Glen Gerads, Director, Water Treatment and Distribution
Services at City of Minneapolis, recently sat down with
the Water Research Foundation ( WRF) to discuss how
project #4232, Forecasting the Future: Progress, Changes,
and Predictions for the Water Sector, helped his organization create a strategic plan for the City of Minneapolis.
Forecasting the Future identified and analyzed trends
that are expected to influence the water sector over
the next 20 years. The research ultimately developed
a conceptual blueprint of what the water sector may
look like in 10 to 20 years so subscribers can begin to
adapt. Under Gerads’ direction, the City of Minneapolis
used the document to help frame their strategic plan.
Water Research Foundation: What triggered the City
of Minneapolis to use the Futures project in your
strategic planning process?
Glen Gerads: The Forecasting the Future project is an update of
an older scanning of the industry. So, I was acquainted with the
older document and the new research came across my desk at
the right time, as we were prepar-
ing to update our strategic plan.
Our organization used the
research to determine what future
trends are significant or relevant to
Minneapolis and used that information to start framing our strategic
What trends did the
Forecasting the Future docu-
ment identify that your
organization found useful?
This shouldn’t be surprising to those in the drinking water industry, but the crux
of what we looked at was infrastructure and technology, especially how we can use technology to make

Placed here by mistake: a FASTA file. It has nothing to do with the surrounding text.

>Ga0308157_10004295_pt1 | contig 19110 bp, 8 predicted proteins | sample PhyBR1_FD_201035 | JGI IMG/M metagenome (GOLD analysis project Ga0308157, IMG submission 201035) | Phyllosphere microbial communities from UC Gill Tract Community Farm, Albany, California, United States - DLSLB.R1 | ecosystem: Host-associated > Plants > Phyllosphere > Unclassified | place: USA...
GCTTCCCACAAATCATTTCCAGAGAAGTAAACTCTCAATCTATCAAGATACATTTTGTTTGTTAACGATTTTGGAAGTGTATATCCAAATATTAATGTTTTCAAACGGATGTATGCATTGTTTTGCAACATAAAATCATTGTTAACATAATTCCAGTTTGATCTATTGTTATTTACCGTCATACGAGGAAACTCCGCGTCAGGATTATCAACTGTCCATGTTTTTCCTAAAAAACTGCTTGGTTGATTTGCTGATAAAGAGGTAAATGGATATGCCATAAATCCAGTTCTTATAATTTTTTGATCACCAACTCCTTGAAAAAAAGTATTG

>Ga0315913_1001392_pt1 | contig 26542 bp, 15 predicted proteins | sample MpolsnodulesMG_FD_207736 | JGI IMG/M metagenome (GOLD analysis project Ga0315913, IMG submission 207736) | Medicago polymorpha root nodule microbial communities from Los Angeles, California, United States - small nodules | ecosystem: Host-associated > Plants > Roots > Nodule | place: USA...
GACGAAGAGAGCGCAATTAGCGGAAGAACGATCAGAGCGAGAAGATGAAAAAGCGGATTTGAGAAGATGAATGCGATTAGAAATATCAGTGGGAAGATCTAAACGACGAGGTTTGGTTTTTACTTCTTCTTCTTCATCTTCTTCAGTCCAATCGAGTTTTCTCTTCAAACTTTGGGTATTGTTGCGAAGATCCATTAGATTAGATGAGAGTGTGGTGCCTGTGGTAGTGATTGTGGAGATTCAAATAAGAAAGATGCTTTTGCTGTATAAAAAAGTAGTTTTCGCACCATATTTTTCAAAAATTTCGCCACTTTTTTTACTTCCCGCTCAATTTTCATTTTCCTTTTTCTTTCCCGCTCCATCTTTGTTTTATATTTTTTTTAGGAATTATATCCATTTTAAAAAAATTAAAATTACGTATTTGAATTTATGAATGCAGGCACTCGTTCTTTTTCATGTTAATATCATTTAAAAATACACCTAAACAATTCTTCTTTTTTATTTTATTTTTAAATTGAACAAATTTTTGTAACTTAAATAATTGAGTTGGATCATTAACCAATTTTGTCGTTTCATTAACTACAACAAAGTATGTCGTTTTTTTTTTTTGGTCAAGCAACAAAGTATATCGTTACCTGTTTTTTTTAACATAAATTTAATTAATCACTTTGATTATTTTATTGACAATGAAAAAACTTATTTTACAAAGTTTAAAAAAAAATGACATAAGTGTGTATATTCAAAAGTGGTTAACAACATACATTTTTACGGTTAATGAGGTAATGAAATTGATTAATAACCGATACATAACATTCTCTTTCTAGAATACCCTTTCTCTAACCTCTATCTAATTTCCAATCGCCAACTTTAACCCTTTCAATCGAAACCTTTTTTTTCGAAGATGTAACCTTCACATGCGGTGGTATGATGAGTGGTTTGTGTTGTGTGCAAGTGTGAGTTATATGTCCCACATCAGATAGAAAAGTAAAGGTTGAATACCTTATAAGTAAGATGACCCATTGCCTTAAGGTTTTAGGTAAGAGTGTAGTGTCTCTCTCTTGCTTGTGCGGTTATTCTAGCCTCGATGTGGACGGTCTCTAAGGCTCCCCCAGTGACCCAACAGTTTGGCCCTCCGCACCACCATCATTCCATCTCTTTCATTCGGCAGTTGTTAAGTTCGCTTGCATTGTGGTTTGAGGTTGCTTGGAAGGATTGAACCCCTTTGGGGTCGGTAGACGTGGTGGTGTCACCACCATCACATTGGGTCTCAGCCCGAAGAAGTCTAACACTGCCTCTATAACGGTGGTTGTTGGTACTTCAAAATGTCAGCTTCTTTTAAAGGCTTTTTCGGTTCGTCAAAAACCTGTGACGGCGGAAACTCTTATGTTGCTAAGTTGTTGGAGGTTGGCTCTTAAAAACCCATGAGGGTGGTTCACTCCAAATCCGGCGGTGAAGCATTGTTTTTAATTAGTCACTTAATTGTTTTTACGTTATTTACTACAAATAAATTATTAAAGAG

better infrastructure reinvestment decisions.
However, the Futures document touched on other key components on our strategic planning radar including customer relations, partnerships, and labor workforce issues.
Did anyone else inside or outside of your organiza-
tion make use of Forecasting the Future?
The City of Minneapolis underwent a robust, broad strategic planning effort. So when putting together our plan,
we went beyond the primary actors at the water utility.
As Forecasting the Future recommends, we put together a preliminary workshop that included our wholesale customers, and
others beyond the nucleus of our drinking water professionals
including a broad representation inside and outside of the public
works realm. The original discussions and workshops were facilitated by EMA of St. Paul Minnesota, to help frame the findings of
the report and select which ones are most relevant to our utility.
Overall, when reviewing workshop materials we found a lot of
helpful statements and nuggets of information from individuals
outside utility operations. It was a useful exercise.
Q&A with Glen Gerads
Director, Water Treatment and Distribution Services, City of Minneapolis
‘Futures’ Project Helps Minneapolis Develop a Strategic Plan